Beginning Your Acting Career

By Andrew Hadzopoulos – You’ve made up your mind. Some people may have encouraged you, others might have tried to dissuade you. Ultimately, you’ve decided that you want to try your hand at acting. Like any career or job, starting out can often be the most frustrating time of the entire experience. You’re confident though – you’re committed to sticking with it, and eager to get started. But what does the beginning actor need to get the ball rolling? Even if you don’t live near the entertainment center of the world known as Los Angeles, you can get prepared by getting the basic necessities in order.

Headshots. You’ll need these at the beginning, and throughout your career. They don’t have to be professional, and they don’t have to cost hundreds of dollars. They do however, need to be higher quality than the self-portraits you’ve been posting on Facebook with your camera phone. With a little time and effort, you can produce headshots that won’t be singled out for looking cheap. Remember: focus, soft background, even lighting, and close enough to see that face of yours. Don’t distract with loud clothing either. Once you’ve gotten the shot you love, size them so that they match a standard piece of paper, so that you can attach your perfectly fitting resume to the back.

Acting resumes aren’t much different from other industry resumes. They may differ from actor to actor, but the idea remains the same. Include your contact information, experience, training and education history, and skills. While you may not have any credits to list just yet, you can put anything down that relates to performing or presenting. High school theater? Acting class showcases? Amateur stand up at a comedy club? All these things are relevant, and shouldn’t be forgotten. Along with your education history, make sure to include any skills that you feel separate you from the crowd. Languages, physical talents, and any expertise in other fields should be included as well.

Now that you have your paperwork and photos taken care of, you need to cultivate your acting ability. Acting classes are a great way to learn, grow, and build experience while waiting to book your first job. Even after you begin landing regular jobs, staying with acting classes is a great idea. Too much preparation hasn’t hurt anyone’s career. Like headshots, you don’t have to find the most exclusive, most expensive classes to take away something valuable. There are many, many classes that all have something offer. Try a few and see what you like best.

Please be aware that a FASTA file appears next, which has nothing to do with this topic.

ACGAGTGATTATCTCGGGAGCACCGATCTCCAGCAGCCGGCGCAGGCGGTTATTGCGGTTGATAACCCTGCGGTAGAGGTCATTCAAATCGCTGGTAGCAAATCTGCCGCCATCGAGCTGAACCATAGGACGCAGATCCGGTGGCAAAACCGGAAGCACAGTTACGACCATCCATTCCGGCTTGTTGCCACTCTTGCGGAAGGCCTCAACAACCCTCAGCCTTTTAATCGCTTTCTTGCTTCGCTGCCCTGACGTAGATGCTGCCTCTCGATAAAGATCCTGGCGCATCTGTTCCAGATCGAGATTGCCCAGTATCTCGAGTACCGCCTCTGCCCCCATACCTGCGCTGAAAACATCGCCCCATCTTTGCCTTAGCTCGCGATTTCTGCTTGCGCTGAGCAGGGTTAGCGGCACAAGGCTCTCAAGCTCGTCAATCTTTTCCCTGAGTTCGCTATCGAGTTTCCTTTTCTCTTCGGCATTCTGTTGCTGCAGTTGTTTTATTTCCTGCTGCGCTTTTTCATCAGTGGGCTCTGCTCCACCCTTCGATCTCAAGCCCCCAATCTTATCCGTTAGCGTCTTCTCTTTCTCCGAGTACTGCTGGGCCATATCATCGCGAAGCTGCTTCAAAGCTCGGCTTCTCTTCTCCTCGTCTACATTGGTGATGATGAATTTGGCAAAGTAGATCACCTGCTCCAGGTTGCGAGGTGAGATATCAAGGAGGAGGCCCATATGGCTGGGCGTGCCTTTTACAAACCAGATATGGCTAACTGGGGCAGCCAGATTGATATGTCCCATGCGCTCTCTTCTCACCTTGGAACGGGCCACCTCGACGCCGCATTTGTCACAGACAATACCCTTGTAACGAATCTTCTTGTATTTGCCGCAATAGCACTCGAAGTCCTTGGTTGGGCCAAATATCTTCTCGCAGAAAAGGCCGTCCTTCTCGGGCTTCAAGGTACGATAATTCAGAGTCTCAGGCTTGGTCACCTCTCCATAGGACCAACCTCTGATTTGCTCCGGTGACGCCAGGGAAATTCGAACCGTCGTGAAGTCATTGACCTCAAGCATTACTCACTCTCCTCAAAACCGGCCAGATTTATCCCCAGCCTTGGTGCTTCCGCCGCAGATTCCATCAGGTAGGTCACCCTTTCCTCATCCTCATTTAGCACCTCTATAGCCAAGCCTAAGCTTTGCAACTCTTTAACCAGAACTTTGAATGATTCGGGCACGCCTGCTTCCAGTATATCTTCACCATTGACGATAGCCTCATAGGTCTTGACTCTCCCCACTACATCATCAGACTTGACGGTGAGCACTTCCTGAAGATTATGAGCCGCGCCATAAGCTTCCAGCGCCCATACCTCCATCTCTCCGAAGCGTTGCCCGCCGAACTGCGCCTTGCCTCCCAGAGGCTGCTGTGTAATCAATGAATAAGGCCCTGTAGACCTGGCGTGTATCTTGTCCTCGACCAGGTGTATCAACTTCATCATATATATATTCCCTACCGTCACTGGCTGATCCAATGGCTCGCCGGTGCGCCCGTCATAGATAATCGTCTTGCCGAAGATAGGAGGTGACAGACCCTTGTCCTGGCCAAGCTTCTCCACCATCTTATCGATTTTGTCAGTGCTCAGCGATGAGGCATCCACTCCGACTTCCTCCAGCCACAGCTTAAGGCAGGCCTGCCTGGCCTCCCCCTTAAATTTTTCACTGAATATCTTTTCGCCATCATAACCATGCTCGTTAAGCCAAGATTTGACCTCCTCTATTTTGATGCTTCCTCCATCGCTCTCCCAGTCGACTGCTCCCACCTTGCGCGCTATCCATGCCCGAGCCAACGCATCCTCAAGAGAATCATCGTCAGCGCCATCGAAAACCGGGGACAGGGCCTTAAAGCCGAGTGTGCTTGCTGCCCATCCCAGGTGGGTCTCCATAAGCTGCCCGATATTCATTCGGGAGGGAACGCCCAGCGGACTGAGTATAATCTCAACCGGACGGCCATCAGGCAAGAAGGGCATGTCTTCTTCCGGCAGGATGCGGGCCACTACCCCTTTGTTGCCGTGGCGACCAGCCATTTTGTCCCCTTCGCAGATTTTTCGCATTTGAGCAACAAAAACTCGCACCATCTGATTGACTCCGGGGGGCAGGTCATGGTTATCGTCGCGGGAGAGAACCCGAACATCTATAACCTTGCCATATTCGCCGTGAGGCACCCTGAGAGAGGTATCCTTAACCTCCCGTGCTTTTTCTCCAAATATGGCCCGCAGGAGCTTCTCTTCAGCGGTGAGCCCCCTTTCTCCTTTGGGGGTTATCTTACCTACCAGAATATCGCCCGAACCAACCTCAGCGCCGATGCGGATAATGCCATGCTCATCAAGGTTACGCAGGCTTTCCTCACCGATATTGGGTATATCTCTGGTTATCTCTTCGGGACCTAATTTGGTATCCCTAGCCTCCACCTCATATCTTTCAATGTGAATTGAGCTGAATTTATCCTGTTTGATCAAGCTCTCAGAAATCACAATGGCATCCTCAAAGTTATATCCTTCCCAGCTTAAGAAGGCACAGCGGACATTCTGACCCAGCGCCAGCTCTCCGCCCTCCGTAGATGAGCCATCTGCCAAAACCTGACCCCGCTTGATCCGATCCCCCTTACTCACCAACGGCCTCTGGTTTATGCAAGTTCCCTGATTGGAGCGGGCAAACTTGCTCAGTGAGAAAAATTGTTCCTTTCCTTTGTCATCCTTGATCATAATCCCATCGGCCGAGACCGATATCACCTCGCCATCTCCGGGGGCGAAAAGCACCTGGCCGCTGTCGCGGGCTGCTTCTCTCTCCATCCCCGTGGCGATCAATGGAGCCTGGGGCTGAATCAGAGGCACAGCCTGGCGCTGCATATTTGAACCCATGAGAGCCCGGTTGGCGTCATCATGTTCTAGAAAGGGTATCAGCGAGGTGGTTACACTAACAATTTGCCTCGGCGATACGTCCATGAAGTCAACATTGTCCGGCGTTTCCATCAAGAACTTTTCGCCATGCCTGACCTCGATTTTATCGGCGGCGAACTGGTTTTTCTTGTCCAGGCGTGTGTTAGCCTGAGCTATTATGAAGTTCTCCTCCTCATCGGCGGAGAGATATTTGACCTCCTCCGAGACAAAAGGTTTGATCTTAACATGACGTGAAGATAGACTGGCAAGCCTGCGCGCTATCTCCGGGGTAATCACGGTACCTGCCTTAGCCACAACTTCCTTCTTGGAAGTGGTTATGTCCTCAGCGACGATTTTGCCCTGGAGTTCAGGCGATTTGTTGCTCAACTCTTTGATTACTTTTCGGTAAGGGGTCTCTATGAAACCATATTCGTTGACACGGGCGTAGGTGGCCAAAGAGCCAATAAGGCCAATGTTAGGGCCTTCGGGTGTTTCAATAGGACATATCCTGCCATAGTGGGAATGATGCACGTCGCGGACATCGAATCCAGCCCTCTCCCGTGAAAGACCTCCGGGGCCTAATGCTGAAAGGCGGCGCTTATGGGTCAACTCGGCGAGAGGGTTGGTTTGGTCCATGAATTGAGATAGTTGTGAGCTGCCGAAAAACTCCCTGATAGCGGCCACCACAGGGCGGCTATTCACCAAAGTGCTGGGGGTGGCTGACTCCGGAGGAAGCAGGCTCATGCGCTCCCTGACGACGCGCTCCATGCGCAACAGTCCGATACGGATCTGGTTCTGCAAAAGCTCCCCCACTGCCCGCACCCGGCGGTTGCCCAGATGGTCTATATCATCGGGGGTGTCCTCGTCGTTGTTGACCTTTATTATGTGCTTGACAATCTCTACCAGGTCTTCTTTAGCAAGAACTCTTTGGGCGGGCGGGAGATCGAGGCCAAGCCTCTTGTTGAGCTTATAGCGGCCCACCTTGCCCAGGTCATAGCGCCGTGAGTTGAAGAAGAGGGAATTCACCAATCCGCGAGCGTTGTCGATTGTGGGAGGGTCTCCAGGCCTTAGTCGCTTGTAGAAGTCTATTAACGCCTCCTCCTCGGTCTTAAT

Many times, actors assume that to gain the valuable experience you need to get started, you have to be located in LA. The city does have a lot to offer, but when just starting out, there are plenty of local places that you can investigate to learn about your craft, should you happen to live outside of the city. Colleges with film programs are constantly looking for actors for student films. Local theaters often have auditions, and there are many individual community programs that you can participate in as well. Be sure to look at all these small jobs as opportunities – to learn, build relationships, and hone your skills as an actor.

These are the basic things to get started, and while they won’t guarantee you work, they will give you a sense of what you need to begin on the same level as the other hopefuls making their way to Hollywood. Finding an agent and manager will come later, and you shouldn’t be worried about finding one right off the bat. Actors without representation can find plenty of auditions and open calls on their own. The same goes for acting reels as well. In due time, you’ll add bits and pieces from jobs here and there, and eventually you be able to have a reel, land an agent, and start that career of yours.


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